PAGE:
Absorbent Mind: From birth through approximately age 6, the young child experiences a period of intense mental activity that allows her to “absorb” learning from her environment without conscious effort, naturally and spontaneously.
Adaptation: the creative process by which a child forms his being through absorbing the culture of his time and place.
Casa di Bambini: Italian for, “Children’s House,” and the name of Dr. Montessori’s first school. In many Montessori schools, this is the classroom for children ages 2.5 (or 3) to 6 years; other schools call the classroom for this age group Casa, preschool, or primary school.
Concentration: A child’s full engagement with a piece of work, characterized by limitation of movement directed by the will, the child is not easily distracted, language usage is related to the work, the child often repeats the activity and displays a seeming sense of satisfaction upon completion of the work.
Didactic materials – Didactic meaning “designed or intended to teach,” these are the specially designed instructional materials—many invented by Maria Montessori—used in Montessori classrooms.
Directress or guide: Historically, the designation for the lead teacher in a Montessori classroom; some schools still refer to the lead teacher as “guide.” In Montessori education, the role of the instructor is to direct or guide individual children to purposeful activity based upon the instructor’s observation of each child’s readiness. The child develops his own knowledge through hands-on learning with didactic materials he chooses.
Four Planes of Development: Four distinct periods of growth, development, and learning that build on each other as children and youth progress through them: ages 0 – 6 (the period of the “absorbent mind”); 6 – 12 (the period of reasoning and abstraction); 12 – 18 (when youth construct the “social self,” developing moral values and becoming emotionally independent); and 18 – 24 years (when young adults construct an understanding of the self and seek to know their place in the world).
Mathematical Mind: A logical, developmentally appropriate progression that allows the child to come to an abstract understanding of a concept by first encountering it in a concrete form, such as learning the mathematical concept of the decimal system by working with Golden Beads grouped into units, 10s, 100s, and 1,000s.
Normalization: A natural or “normal” developmental process marked by a love of work or activity, concentration, self-discipline, and joy in accomplishment. Dr. Montessori observed that the normalization process is characteristic of human beings at any age.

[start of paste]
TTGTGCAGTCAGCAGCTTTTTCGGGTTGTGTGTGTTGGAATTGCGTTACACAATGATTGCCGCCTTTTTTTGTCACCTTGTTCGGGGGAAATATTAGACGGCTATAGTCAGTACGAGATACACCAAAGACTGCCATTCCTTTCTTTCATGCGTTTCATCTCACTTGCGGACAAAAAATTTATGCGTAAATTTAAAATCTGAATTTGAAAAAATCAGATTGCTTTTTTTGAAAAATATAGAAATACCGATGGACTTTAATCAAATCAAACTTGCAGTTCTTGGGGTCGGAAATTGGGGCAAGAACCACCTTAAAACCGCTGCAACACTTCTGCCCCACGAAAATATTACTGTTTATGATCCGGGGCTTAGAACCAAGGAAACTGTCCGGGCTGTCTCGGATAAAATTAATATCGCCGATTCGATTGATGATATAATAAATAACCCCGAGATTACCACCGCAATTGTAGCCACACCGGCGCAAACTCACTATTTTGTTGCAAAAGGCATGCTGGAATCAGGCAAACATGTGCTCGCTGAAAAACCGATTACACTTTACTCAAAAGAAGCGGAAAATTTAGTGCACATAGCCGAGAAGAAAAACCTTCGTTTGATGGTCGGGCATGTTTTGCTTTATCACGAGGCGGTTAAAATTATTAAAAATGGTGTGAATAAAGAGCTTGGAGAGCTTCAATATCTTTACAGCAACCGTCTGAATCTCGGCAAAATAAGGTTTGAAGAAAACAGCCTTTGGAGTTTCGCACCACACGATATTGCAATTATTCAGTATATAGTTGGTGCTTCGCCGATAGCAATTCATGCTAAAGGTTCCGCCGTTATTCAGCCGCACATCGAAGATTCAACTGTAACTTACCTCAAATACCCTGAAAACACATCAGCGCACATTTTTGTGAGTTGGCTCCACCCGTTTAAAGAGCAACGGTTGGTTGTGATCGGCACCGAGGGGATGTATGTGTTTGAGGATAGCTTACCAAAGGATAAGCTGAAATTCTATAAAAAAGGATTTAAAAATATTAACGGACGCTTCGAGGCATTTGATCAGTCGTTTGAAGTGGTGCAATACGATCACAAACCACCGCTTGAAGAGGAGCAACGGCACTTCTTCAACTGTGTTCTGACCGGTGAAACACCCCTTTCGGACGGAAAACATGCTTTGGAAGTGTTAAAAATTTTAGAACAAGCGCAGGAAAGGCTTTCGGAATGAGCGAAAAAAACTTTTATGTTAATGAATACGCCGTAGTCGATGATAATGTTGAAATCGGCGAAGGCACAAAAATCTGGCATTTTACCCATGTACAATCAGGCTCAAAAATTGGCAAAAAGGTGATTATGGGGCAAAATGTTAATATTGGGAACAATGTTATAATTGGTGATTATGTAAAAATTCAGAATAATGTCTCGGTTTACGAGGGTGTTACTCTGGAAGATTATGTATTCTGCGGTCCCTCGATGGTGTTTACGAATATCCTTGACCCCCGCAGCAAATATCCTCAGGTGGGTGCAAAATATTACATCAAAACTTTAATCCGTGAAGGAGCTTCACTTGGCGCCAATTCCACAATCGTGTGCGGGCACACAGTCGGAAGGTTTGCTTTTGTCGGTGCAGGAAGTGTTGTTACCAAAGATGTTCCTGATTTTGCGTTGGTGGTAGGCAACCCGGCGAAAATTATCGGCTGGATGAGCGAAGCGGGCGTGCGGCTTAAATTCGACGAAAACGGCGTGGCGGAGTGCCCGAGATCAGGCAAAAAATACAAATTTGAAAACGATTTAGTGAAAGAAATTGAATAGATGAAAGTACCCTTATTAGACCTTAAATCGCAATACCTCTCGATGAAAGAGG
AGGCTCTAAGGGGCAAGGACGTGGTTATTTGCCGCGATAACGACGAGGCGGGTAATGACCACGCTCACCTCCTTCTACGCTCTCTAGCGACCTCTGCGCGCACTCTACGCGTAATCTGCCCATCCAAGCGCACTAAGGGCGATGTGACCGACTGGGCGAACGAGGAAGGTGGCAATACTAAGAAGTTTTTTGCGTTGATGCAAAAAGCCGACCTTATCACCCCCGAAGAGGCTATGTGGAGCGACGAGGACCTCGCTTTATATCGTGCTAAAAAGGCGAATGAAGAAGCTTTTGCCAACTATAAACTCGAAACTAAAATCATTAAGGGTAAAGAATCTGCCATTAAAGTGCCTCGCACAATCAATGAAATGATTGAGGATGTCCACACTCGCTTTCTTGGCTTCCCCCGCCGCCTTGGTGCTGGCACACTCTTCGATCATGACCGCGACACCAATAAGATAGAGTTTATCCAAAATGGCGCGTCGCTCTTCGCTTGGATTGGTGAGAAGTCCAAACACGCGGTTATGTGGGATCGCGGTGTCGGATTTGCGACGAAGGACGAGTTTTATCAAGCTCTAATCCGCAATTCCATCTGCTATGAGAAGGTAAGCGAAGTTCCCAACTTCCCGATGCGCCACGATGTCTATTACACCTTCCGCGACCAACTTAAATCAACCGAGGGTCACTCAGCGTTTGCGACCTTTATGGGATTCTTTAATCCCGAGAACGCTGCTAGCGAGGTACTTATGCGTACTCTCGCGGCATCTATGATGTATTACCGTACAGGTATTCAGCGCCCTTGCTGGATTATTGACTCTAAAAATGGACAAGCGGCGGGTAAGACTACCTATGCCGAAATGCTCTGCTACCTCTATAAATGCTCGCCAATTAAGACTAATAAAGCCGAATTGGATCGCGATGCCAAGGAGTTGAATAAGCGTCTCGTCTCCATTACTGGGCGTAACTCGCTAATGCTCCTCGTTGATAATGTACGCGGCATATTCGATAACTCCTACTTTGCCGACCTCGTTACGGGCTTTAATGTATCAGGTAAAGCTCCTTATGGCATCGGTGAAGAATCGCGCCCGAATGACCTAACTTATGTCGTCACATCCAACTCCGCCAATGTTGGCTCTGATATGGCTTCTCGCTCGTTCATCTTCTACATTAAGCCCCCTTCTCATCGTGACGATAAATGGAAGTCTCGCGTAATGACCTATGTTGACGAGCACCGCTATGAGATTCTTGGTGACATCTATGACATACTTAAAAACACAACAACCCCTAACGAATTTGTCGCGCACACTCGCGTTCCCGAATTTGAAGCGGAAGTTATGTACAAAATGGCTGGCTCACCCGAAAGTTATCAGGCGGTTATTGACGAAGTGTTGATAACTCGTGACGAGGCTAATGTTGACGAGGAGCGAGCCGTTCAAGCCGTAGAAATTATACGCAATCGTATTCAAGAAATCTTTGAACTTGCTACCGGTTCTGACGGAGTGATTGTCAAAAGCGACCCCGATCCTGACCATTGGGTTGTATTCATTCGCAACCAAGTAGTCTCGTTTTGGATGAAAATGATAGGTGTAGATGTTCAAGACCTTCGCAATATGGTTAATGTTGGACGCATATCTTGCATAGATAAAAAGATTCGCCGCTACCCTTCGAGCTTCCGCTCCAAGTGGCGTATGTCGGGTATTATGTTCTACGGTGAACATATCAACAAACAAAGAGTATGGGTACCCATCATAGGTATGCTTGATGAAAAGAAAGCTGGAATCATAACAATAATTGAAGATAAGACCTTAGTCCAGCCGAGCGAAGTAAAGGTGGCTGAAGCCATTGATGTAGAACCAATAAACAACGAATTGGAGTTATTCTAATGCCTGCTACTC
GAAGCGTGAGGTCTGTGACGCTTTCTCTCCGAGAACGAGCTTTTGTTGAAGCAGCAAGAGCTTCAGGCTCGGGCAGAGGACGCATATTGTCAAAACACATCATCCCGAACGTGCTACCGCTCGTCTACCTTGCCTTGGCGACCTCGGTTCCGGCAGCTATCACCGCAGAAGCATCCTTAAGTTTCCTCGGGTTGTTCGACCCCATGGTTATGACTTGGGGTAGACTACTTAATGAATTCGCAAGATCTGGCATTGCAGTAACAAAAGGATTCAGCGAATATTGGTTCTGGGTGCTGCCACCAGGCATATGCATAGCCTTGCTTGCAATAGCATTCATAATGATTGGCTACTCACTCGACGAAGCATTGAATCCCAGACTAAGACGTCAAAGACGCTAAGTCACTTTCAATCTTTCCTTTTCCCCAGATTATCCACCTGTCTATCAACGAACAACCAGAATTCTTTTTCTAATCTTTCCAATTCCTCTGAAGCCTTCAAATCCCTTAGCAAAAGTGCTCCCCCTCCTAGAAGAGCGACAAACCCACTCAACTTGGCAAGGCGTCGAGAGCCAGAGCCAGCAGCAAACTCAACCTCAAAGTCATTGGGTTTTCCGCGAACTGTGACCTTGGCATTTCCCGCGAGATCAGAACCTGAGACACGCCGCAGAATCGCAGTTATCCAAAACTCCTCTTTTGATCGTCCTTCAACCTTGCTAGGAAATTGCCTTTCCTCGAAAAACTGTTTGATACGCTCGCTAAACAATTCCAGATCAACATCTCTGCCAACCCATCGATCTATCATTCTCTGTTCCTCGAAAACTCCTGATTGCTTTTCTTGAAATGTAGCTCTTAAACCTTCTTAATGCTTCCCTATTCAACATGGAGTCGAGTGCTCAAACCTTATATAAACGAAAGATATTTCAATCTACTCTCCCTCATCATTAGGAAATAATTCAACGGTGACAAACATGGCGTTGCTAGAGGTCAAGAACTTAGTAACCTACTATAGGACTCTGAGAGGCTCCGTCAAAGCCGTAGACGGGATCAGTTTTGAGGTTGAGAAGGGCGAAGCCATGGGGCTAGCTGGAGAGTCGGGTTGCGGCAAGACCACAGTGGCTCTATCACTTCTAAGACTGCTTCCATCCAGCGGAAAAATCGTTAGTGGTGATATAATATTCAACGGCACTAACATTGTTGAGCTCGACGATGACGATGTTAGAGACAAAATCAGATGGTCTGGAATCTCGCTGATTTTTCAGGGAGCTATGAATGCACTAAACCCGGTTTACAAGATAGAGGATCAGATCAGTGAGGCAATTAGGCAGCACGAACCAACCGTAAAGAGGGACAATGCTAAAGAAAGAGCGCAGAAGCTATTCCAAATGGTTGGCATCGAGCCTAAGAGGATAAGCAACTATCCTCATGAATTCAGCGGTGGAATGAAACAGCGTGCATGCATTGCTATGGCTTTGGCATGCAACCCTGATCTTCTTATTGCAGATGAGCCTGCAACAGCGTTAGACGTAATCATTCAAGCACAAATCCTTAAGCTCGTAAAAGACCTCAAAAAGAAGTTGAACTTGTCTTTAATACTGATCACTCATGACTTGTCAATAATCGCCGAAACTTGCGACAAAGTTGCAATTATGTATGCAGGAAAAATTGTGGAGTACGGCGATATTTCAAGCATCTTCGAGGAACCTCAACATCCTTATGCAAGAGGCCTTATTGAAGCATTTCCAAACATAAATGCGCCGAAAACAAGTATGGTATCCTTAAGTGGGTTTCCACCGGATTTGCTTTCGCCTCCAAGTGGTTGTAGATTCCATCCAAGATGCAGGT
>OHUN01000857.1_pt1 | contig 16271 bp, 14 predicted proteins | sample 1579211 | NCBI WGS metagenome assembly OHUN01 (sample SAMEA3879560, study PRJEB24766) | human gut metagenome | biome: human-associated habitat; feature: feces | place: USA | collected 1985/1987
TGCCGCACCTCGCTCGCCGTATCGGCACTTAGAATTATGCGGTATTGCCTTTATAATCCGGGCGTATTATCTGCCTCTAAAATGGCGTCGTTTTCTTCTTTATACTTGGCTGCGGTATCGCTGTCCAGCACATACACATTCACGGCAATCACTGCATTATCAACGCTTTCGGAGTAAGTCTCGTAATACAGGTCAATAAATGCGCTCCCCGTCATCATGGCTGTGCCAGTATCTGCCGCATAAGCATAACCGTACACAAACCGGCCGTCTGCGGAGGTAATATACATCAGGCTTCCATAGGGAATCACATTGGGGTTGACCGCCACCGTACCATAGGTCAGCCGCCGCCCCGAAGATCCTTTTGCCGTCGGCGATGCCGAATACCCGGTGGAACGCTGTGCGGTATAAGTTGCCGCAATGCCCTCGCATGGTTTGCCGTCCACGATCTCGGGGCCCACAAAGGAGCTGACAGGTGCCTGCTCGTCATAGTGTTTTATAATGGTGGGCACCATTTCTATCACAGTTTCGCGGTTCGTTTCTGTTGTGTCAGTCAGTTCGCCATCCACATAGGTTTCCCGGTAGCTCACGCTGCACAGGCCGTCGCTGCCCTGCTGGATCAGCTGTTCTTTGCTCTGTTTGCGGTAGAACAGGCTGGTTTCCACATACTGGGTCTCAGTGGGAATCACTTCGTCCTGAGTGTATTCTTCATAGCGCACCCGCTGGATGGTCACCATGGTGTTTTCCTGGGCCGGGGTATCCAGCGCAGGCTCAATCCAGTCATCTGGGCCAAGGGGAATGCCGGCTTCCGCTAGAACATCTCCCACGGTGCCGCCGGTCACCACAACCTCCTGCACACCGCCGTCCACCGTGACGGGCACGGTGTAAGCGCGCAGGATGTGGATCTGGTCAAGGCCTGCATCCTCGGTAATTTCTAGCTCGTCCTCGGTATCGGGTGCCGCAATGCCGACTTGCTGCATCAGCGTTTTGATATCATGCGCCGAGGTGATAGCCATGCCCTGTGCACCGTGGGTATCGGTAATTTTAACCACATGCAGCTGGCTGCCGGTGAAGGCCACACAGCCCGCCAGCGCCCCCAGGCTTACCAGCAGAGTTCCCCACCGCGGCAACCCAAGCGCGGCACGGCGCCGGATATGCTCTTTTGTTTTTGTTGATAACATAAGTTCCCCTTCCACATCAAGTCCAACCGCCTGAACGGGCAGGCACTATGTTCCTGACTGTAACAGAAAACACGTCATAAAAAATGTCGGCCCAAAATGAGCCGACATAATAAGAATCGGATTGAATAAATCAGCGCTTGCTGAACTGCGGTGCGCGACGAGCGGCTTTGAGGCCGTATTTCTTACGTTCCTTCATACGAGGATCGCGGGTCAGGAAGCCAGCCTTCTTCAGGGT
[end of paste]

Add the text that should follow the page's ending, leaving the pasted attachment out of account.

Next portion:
Observation: the adult’s primary method for understanding the needs of the child
Prepared Environment: The teacher prepares the environment of the Montessori classroom with carefully selected, aesthetically arranged materials that are presented sequentially to meet the developmental needs of the children using the space. Well-prepared Montessori environments contain appropriately sized furniture, a full complement of Montessori materials, and enough space to allow children to work in peace, alone or in small or large groups.
Sensitive Periods: A critical time or ‘window of opportunity’ during human development when the child is receptive to acquiring a specific skill or ability—such as the use of language or a sense of order—and is therefore particularly sensitive to stimuli that promote the development of that skill. A Montessori teacher prepares the environment to meet the developmental needs of each sensitive period.
Three Period Lesson: A 3-step technique for presenting information to the child. In the first—the introduction or naming period—the teacher demonstrates what “this is.” (The teacher might say “This is a mountain” while pointing to it on a 3-dimensional map.) In the second—the association or recognition period—the teacher asks the child to “show” what was just identified (“Show me the mountain”). Finally, in the recall period, the teacher asks the child to name the object or area. Moving from new information to passive recall to active identification reinforces the child’s learning and demonstrates her mastery.
Work: Purposeful activity. Maria Montessori observed that children learn through purposeful activities of their own choosing; Montessori schools call all of the children’s activities “work.”